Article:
Factors affecting Pakistani young adults' intentions to uptake COVID-19 vaccination: An extension of the theory of planned behavior.

Ullah I, Lin CY, Malik NI, Wu TY, Araban M, Griffiths MD, Pakpour AH

Brain Behav - (-) e2370 [2021-09-20; online 2021-09-20]

Aside from personal beliefs, young adults' intention to uptake the COVID-19 vaccine can be influenced by their fear of COVID-19 and perceived infectability of COVID-19. The present study incorporated fear of COVID-19 and perceived infectability with the theory of planned behavior (TPB) to form an expanded TPB to analyze factors affecting Pakistani young adults' intentions to uptake the COVID-vaccine in Pakistan. A cross-sectional study was conducted and recruited participants from Pakistani social media users. The proposed extended TPB model was examined by using structural equation modeling. A total of 1034 individuals replied to the survey. The three factors of the original theory of planned behavior and the fear of COVID-19 were positively related to their intention to uptake COVID-19 vaccination (r = 0.25-0.66). Moreover, the perceived infectability positively influenced the three theories of planned behavioral factors and the fear of COVID-19 (r = 0.27-0.60), also affecting the participants' intentions to uptake COVID-19 vaccination. Perceived infectability was positively related to the participants' intentions to uptake COVID-19 vaccination, and perceived behavioral control was the strongest mediator. More evidence-based information concerning treatments and COVID-19 vaccination are needed to encourage individuals to uptake the vaccine.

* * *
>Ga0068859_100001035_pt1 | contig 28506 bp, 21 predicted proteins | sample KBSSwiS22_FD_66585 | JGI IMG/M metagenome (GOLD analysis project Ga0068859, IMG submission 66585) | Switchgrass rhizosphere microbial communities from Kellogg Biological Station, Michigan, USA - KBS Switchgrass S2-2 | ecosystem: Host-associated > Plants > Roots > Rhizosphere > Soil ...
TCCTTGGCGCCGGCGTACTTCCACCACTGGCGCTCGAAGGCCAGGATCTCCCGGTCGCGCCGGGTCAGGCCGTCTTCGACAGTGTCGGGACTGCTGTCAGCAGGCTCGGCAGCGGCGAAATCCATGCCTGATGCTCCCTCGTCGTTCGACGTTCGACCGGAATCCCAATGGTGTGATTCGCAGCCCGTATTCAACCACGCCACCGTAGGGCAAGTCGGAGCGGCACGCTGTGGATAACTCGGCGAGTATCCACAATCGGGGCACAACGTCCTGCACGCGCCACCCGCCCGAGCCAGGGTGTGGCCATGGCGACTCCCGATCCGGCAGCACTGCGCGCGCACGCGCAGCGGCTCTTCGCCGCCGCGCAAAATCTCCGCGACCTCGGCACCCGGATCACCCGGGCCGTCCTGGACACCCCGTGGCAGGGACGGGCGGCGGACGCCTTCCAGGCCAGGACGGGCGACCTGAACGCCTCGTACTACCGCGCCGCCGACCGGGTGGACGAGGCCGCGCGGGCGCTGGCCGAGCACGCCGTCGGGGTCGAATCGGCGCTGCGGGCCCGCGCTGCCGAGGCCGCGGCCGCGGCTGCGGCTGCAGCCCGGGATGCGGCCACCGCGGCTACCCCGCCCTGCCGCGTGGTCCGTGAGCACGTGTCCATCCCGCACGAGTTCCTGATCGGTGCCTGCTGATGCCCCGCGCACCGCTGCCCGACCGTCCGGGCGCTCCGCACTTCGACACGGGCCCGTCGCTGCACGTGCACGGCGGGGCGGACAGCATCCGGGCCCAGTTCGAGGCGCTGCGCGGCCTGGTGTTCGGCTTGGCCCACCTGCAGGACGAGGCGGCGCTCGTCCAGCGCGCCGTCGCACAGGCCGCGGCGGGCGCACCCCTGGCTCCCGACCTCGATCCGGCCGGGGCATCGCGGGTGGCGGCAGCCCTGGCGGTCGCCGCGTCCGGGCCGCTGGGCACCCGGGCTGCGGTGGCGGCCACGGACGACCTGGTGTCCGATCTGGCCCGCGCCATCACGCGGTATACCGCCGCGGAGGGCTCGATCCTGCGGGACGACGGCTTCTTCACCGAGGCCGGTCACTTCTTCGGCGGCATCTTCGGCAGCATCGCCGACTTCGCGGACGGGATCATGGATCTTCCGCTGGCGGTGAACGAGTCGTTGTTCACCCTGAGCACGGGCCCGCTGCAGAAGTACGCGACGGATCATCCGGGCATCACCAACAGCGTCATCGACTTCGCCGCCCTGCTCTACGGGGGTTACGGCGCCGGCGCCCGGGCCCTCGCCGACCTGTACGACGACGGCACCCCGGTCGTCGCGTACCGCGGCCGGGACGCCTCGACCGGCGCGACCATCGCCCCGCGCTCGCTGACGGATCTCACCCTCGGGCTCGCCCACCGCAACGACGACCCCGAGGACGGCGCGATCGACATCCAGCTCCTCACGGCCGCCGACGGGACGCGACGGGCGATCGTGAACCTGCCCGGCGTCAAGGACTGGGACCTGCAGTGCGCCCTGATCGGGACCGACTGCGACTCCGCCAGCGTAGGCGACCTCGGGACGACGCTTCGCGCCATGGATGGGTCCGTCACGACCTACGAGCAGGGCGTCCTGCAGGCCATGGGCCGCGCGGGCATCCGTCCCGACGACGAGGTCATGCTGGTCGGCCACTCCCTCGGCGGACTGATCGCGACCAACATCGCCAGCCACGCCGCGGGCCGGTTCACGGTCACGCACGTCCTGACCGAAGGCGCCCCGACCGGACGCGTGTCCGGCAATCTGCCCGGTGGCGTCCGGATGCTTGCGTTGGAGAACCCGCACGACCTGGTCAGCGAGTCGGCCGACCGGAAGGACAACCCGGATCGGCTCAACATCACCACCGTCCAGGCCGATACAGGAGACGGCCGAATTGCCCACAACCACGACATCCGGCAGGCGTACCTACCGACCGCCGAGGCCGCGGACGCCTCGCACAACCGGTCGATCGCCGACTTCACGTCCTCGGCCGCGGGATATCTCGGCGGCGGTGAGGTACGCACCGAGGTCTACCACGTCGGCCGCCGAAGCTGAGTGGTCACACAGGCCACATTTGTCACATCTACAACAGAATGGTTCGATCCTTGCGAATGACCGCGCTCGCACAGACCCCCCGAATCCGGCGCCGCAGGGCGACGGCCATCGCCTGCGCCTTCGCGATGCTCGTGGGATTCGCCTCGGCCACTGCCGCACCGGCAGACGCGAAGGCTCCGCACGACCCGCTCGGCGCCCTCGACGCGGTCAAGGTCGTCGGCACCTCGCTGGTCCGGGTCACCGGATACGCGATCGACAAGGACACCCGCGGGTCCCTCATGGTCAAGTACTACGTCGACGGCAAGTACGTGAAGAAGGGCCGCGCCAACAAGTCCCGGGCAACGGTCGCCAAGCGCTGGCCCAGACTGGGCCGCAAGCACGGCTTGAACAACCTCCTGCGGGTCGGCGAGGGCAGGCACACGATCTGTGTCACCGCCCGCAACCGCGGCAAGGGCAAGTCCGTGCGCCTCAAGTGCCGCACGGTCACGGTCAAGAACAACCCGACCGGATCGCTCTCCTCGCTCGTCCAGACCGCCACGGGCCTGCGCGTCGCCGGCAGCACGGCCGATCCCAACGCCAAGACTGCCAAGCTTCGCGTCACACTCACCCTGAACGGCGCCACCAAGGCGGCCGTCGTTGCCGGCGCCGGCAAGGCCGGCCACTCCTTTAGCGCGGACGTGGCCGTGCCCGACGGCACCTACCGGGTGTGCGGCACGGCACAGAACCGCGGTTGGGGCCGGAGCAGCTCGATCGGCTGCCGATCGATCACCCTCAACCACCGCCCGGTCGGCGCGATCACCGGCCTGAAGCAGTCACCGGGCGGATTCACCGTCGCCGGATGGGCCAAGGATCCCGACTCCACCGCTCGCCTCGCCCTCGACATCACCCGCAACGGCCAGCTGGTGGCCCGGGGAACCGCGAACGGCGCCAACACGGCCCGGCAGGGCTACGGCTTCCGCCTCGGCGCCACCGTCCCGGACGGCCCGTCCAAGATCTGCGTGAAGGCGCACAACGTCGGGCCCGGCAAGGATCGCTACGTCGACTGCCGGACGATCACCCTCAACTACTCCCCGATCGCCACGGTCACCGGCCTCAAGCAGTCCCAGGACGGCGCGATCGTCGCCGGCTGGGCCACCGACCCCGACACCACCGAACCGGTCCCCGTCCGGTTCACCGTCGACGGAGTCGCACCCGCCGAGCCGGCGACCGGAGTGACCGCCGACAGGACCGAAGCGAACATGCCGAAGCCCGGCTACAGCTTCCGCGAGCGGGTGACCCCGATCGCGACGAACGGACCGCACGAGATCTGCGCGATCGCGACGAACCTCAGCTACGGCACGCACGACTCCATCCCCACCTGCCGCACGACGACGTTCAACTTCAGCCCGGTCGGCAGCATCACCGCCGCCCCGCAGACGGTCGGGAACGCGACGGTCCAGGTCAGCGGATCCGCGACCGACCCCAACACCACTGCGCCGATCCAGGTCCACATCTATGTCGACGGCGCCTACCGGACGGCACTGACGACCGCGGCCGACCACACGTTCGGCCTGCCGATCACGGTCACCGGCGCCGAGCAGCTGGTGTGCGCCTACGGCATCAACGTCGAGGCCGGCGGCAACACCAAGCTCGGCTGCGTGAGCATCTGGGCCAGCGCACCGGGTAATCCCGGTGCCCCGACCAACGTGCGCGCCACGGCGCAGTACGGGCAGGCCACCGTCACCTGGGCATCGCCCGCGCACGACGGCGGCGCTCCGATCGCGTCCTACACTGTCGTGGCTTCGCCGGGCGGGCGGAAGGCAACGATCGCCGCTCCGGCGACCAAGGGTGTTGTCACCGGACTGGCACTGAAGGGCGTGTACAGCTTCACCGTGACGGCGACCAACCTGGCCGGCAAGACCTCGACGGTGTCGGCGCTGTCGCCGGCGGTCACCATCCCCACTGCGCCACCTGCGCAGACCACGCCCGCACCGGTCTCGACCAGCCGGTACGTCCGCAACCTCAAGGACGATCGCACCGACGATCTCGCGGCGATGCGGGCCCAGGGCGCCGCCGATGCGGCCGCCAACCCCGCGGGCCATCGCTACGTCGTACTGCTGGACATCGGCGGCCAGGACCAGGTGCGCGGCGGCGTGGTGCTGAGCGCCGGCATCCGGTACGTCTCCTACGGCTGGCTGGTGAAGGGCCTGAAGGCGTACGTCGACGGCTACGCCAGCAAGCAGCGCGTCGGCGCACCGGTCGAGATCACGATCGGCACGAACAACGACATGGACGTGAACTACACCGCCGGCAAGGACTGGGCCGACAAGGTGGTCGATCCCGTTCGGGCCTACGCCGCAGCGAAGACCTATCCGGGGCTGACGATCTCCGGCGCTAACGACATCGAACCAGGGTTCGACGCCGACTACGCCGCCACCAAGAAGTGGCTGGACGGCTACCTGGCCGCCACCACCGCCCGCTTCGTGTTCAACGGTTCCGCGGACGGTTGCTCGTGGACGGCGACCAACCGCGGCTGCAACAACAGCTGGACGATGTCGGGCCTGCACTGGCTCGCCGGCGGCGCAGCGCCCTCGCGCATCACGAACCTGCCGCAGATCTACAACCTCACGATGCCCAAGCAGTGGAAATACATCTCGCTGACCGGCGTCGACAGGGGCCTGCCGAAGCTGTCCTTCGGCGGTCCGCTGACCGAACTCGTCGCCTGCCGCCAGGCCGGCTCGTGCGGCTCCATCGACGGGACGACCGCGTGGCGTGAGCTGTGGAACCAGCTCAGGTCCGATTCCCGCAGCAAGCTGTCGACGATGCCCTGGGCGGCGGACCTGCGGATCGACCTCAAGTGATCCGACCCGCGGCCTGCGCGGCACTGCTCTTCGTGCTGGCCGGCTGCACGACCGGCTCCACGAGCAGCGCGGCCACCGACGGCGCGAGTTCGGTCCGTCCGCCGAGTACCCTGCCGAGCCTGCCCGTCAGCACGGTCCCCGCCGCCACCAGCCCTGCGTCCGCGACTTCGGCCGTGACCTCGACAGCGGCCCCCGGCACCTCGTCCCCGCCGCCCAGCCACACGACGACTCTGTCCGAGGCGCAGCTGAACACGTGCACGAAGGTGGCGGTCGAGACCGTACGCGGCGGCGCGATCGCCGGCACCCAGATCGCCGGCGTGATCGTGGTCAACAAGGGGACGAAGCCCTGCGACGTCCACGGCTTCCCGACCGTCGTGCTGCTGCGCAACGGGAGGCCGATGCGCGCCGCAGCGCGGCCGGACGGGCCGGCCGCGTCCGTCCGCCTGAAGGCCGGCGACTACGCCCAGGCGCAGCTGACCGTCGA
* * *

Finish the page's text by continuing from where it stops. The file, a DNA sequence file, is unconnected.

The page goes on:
Category: Public Health

Type: Journal article

PubMed 34543522

DOI 10.1002/brb3.2370

Crossref 10.1002/brb3.2370


Publications 7.1.2